Shulamith Firestone, sprung from her own head
August 31, 2012 2:55 PM   Subscribe

Shulamith Firestone, RIP. The founding radical feminist was found dead in her apartment, a quiet end to a revolutionary life.

She thought childbearing was the main thing that made women an oppressed class, and she had some odd ideas about how to rectify that (incubating children in artificial wombs, for instance). But she was instrumental in radical second wave feminism and wrote one of its classics.

After that, according to reports, she withdrew from public life and was hospitalized off and on for schizophrenia.

She features prominently in Susan Brownmiller's In Our Time: Memoir of a Revolution but is oddly largely absent from the web, except in recent remembrances.
posted by newrambler (48 comments total) 23 users marked this as a favorite

 
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posted by Countess Elena at 3:06 PM on August 31, 2012


Actually "incubate children in artificial wombs" was a relatively common idea among futurist-minded second wave feminists - you see the idea in the anti-racist utopia in Marge Piercy's Woman On The Edge of Time and in the intro to Women of Wonder. And honestly, if you assume that you can successfully and safely replicate the womb 100%, why not? The issue is that we can't - and that the techno optimism which still informed second wave feminism has pretty much dissipated. It's really just a Soul of Man Under Socialism idea applied to women.
posted by Frowner at 3:08 PM on August 31, 2012 [5 favorites]


She was the kind of feminist that Pat Buchanan warned us about, and for that alone I would salute her. I don't agree with much of anything she had to say, but it was very necessary to hear in her time.

The circumstances of her life and death are a little haunting. It's exactly what the culture warns will happen to you, a thinking woman, if you don't make an effort to get out more and be sweet to men. I hope her life was much happier than it looks on paper.
posted by Countess Elena at 3:16 PM on August 31, 2012 [12 favorites]


I read somewhere (can't find the cite) that she'd said the main error was the word revolution in the title of her book which had been miscast.

As for decanting babies from bottles, Barrayar by Lois McMaster Bujold is a great example of how it fits into daily life.
posted by infini at 3:37 PM on August 31, 2012 [5 favorites]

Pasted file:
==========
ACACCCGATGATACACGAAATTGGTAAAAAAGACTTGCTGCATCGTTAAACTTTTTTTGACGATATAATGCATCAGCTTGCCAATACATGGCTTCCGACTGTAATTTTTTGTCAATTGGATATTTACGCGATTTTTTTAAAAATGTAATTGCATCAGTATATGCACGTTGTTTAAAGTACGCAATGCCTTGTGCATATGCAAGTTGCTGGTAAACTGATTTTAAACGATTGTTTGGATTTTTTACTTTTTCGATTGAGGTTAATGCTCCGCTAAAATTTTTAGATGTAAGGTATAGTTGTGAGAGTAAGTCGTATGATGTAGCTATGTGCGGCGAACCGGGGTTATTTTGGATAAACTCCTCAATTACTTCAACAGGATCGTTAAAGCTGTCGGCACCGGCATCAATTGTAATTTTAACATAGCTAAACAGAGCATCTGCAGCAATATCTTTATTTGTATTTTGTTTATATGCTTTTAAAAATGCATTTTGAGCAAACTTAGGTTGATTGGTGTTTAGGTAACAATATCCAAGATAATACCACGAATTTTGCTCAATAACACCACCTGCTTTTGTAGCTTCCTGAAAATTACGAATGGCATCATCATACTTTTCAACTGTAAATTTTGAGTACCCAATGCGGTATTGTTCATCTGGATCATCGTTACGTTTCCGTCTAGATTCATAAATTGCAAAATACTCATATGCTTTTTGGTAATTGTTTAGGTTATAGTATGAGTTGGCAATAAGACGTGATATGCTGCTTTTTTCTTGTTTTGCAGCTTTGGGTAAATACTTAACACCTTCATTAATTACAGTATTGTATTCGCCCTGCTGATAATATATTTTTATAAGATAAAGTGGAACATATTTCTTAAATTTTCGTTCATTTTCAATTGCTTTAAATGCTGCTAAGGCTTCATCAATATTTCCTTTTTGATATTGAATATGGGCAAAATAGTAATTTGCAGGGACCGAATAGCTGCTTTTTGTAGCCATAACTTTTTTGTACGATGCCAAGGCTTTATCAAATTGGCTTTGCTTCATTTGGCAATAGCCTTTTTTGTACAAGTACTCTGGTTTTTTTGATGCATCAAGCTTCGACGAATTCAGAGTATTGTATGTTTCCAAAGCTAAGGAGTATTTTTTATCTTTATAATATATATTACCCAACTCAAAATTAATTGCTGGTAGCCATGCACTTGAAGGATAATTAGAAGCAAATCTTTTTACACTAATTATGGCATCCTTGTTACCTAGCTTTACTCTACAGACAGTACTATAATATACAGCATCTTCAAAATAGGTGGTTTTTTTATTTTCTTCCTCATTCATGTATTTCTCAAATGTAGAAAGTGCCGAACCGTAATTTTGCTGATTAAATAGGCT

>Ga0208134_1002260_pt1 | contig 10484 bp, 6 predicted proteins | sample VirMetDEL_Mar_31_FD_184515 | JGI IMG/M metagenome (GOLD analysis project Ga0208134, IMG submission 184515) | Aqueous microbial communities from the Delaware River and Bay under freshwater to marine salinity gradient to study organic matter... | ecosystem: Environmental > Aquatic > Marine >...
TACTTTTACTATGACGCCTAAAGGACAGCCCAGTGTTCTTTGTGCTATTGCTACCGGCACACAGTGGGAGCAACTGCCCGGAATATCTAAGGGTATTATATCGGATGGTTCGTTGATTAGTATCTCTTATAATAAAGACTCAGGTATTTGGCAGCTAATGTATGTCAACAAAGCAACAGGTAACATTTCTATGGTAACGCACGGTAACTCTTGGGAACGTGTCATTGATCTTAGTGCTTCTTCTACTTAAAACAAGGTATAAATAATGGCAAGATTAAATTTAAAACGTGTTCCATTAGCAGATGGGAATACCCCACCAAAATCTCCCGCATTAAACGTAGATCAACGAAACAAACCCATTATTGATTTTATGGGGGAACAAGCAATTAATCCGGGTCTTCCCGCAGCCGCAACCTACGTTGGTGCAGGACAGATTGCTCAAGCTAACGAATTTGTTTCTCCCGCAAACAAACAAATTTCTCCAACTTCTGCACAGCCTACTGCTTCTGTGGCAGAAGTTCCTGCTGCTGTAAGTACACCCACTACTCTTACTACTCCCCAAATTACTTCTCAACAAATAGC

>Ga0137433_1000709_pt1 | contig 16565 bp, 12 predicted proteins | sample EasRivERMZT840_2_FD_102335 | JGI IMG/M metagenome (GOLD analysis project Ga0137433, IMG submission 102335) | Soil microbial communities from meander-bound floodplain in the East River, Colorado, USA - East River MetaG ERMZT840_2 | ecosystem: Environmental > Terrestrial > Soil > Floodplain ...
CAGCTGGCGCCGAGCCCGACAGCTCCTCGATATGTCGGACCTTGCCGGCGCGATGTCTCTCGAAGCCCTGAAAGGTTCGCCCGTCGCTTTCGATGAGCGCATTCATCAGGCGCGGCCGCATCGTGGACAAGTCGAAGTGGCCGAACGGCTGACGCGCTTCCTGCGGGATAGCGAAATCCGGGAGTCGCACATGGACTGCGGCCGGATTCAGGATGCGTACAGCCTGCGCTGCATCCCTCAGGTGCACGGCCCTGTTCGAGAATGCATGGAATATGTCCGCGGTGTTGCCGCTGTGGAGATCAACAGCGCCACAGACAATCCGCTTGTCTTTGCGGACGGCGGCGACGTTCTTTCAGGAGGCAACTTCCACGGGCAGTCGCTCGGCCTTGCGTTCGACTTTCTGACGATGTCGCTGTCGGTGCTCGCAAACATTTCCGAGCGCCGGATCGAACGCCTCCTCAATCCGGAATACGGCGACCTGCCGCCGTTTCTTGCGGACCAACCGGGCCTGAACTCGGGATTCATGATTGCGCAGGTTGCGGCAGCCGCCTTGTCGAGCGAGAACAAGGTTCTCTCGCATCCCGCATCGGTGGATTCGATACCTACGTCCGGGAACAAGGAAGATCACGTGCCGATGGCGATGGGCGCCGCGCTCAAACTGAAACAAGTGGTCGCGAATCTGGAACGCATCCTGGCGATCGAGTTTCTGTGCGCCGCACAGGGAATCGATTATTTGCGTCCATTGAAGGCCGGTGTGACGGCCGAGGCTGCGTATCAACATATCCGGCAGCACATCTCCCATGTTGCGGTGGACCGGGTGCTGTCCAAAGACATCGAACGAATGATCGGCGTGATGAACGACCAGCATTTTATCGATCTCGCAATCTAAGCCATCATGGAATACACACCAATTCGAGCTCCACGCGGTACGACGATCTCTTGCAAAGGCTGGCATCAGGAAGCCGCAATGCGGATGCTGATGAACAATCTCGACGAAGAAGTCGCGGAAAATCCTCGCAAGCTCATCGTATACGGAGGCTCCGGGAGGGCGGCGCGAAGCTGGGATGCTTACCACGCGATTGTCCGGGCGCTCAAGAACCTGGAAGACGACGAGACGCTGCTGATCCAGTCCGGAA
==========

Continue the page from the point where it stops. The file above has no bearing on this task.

What kind of revolution are you when your views are essentially the same as most of the mass media, political elites, the literati, academia, journalists and generally taken for granted, while anyone who disagree is called a fascist, a hatemonger, a woman-hater and a potential sex criminal?
posted by Yakuman at 3:37 PM on August 31, 2012


> She was the kind of feminist that Pat Buchanan warned us about, and for that alone I would salute her. I don't agree with much of anything she had to say, but it was very necessary to hear in her time.

My feelings exactly. She was a thrilling voice, and it's sad that her life couldn't have gone better. Thanks for the post, newrambler; frankly, I thought she was so little remembered that MeFi wouldn't notice her passing.
posted by languagehat at 3:40 PM on August 31, 2012 [4 favorites]


languagehat, I searched and scanned about seven times before posting, because I was sure someone had beaten me to it!
posted by newrambler at 3:42 PM on August 31, 2012


My error, here is what I'd read.

Shulamith Firestone who inserted feminism into lost places like Freud and Marx, also inserted feminism into Hobbes and biology and outlined the only cogent manner for emergency population reduction, should our resources start to fail. Her error is to qualify the shift as a revolution when it will probably come from biological necessity. Died August 28, 2012.
posted by infini at 3:43 PM on August 31, 2012 [1 favorite]


newrambler, I was debating back and forth on it with an undercurrent of worry that I might not have the sufficient knowledge to do justice to it.
posted by infini at 3:44 PM on August 31, 2012


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posted by halonine at 3:51 PM on August 31, 2012


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posted by Jikido at 3:57 PM on August 31, 2012


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posted by broadway bill at 3:57 PM on August 31, 2012


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posted by therewithal at 3:59 PM on August 31, 2012